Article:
Pennsylvania assessing Ida damage, hastening recovery efforts

Bristol Road near Old Lincoln Highway in Bensalem after the remnants of Tropical Depression Ida, Sept. 2, 2021.
Bristol Road near Old Lincoln Highway in Bensalem after the remnants of Tropical Depression Ida, Sept. 2, 2021. Photo credit Tim Jimenez/KYW Newsradio

PHILADELPHIA (KYW Newsradio) — Pennsylvania officials are laying out its recovery phase for people impacted by Tropical Depression Ida, which tore across the region Wednesday night with a fury.

Several tornado warnings were issued, and many different pockets — from Center City to Manayunk to Upper Darby — are still submerged from flash floods.

According to Pennsylvania Emergency Management Agency Director Randy Padfield, the recovery process starts with county and municipality workers assessing the damage. This is necessary as the state looks to seek federal aid.

“This process has many pieces but starts with meeting the immediate needs that individuals or families have for shelter, temporary housing, food and security,” he added. “It is critical that if you’ve been impacted by this event that you report your damages to your local emergency management coordinator or the county emergency management office.”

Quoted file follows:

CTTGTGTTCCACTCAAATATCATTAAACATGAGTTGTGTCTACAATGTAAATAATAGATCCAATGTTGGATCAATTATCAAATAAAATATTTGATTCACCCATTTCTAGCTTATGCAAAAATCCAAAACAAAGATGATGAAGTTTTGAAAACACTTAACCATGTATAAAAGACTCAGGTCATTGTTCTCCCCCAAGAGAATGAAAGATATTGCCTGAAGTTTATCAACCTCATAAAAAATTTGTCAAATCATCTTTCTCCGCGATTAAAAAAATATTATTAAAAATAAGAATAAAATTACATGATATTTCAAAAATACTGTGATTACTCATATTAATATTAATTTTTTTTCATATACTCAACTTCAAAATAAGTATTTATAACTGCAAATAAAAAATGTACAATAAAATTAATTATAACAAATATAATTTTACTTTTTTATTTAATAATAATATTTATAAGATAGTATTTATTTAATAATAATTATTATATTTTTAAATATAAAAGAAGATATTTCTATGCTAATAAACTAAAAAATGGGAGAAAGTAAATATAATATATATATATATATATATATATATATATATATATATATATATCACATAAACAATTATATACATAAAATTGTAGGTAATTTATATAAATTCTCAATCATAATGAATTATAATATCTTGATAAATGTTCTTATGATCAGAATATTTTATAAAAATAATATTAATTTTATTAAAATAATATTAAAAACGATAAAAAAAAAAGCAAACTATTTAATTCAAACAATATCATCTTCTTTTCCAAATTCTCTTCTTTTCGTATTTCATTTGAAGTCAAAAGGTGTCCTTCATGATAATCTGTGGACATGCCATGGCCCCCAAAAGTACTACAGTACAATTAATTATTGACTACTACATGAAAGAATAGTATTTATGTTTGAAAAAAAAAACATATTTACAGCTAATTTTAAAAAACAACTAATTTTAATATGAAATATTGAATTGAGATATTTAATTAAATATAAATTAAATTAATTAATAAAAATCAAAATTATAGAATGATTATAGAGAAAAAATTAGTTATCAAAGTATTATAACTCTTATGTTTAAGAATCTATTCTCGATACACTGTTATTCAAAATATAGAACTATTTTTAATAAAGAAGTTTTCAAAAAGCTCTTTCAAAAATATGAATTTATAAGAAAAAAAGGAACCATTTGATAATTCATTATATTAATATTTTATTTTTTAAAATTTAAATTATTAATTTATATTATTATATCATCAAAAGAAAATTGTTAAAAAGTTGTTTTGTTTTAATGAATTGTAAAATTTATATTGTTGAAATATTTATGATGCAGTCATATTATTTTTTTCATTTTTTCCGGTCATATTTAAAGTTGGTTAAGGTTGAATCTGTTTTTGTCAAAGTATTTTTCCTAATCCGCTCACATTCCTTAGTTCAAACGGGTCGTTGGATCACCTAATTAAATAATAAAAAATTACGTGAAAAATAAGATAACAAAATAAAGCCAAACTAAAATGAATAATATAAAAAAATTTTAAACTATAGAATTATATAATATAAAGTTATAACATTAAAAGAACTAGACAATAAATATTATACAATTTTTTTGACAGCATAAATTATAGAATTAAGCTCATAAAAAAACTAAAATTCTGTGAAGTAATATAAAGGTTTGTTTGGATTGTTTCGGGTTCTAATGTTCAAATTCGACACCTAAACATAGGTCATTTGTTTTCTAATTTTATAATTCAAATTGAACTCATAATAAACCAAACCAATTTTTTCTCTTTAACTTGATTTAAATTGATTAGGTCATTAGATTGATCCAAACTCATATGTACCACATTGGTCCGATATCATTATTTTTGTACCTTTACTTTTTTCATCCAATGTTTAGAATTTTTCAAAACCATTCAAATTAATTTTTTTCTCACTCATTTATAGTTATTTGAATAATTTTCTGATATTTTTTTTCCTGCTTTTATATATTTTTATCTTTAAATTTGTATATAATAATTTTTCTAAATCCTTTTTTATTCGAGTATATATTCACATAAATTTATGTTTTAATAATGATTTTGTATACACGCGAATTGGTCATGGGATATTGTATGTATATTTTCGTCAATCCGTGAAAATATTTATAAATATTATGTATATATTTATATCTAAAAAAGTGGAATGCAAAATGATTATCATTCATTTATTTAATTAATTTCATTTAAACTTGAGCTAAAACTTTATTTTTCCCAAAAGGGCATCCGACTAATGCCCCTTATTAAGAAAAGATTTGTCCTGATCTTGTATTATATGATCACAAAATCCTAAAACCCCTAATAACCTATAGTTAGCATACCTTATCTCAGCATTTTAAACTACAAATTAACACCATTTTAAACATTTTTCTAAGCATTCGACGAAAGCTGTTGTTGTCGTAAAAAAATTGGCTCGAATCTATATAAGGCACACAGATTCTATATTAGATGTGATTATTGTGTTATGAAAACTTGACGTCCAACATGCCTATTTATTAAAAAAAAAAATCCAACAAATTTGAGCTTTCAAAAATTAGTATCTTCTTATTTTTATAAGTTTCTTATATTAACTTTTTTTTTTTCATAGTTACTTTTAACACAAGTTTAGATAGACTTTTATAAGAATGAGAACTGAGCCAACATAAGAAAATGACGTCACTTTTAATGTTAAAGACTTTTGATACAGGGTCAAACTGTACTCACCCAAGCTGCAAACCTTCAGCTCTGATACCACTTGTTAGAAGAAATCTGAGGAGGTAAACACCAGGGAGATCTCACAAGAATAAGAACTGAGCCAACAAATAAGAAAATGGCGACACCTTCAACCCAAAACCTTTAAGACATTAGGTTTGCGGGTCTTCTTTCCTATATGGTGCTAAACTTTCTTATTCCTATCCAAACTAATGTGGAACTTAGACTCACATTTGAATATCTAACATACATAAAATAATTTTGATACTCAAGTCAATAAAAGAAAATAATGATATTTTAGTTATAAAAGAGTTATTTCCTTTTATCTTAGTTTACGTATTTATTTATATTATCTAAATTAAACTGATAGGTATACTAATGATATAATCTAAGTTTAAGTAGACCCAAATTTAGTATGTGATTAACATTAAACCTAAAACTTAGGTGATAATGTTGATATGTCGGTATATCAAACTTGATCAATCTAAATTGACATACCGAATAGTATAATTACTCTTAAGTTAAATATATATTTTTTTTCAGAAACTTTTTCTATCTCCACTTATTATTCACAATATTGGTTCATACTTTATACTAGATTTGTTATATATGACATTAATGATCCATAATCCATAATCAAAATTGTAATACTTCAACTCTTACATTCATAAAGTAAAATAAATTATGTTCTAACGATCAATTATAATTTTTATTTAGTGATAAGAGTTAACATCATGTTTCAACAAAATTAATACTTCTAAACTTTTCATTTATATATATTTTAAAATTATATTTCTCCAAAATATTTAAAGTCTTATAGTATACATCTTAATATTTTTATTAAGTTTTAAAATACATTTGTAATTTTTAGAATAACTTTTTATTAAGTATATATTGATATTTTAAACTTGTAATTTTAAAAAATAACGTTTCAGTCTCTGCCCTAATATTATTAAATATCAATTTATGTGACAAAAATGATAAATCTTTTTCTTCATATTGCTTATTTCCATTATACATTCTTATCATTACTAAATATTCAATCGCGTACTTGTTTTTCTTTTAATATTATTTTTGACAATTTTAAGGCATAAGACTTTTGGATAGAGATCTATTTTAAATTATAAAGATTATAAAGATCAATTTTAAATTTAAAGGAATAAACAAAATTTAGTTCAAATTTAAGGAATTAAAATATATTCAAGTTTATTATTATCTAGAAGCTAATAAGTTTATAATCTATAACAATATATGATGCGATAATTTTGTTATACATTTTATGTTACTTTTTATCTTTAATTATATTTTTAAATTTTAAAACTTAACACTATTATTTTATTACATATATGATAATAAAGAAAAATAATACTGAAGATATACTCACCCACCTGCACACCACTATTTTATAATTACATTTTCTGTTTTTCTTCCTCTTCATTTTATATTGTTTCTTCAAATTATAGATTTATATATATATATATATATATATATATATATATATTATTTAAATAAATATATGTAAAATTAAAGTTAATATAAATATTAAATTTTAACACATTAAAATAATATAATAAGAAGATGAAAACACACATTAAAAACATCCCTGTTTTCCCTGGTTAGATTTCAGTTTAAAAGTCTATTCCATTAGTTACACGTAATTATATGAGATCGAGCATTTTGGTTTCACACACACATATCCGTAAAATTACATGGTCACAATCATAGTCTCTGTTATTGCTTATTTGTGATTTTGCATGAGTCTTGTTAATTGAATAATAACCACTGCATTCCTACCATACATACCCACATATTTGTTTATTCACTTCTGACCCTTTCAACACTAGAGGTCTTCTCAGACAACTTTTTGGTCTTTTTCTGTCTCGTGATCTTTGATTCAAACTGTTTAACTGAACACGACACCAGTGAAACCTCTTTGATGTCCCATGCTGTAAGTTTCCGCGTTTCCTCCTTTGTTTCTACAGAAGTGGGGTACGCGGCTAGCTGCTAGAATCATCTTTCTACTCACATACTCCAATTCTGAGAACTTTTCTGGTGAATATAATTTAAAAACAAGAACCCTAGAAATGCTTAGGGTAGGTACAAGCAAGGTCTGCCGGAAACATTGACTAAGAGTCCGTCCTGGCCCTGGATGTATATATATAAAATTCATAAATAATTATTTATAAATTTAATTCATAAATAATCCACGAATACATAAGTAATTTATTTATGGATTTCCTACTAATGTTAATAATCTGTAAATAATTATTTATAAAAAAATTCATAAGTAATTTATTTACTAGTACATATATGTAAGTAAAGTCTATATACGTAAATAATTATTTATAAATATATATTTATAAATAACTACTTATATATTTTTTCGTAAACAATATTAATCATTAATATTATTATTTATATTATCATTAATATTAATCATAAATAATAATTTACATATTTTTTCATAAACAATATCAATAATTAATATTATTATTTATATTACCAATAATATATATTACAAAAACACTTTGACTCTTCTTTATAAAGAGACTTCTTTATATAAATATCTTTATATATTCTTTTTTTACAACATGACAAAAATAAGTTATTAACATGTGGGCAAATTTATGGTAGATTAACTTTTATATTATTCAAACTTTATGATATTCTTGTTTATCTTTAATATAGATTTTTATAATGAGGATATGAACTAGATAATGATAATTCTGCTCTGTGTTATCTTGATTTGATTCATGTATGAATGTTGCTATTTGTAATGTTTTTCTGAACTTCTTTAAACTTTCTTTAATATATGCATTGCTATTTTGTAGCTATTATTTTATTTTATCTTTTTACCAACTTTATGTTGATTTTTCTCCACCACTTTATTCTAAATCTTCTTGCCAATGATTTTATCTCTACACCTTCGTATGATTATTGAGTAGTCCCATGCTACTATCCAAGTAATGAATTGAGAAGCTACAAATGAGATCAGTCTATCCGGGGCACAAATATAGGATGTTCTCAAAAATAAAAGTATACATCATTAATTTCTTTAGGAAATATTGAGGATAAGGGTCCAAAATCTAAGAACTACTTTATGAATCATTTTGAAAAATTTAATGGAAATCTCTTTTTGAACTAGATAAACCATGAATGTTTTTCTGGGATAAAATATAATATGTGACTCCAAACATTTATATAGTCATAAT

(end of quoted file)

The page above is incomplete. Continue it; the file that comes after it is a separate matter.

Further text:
The state did the same back in July when a “100-year flood” slammed southeastern Pennsylvania, mostly in Bucks County.

Ida reportedly brought 5 to 8 inches of rain across parts of the state within a short period of time. Several waterways breached previous crest records, including the East Branch of the Brandywine, the Brandywine, the Perkiomen, and the Schuylkill rivers.

When it comes to recovery, Padfield said people should contact their insurance company, take pictures of any damage and keep receipts of items they purchased.

“Above all, we want those affected to know that there are many individuals working at all levels of government and within numerous organizations to hasten the recovery,” he assured.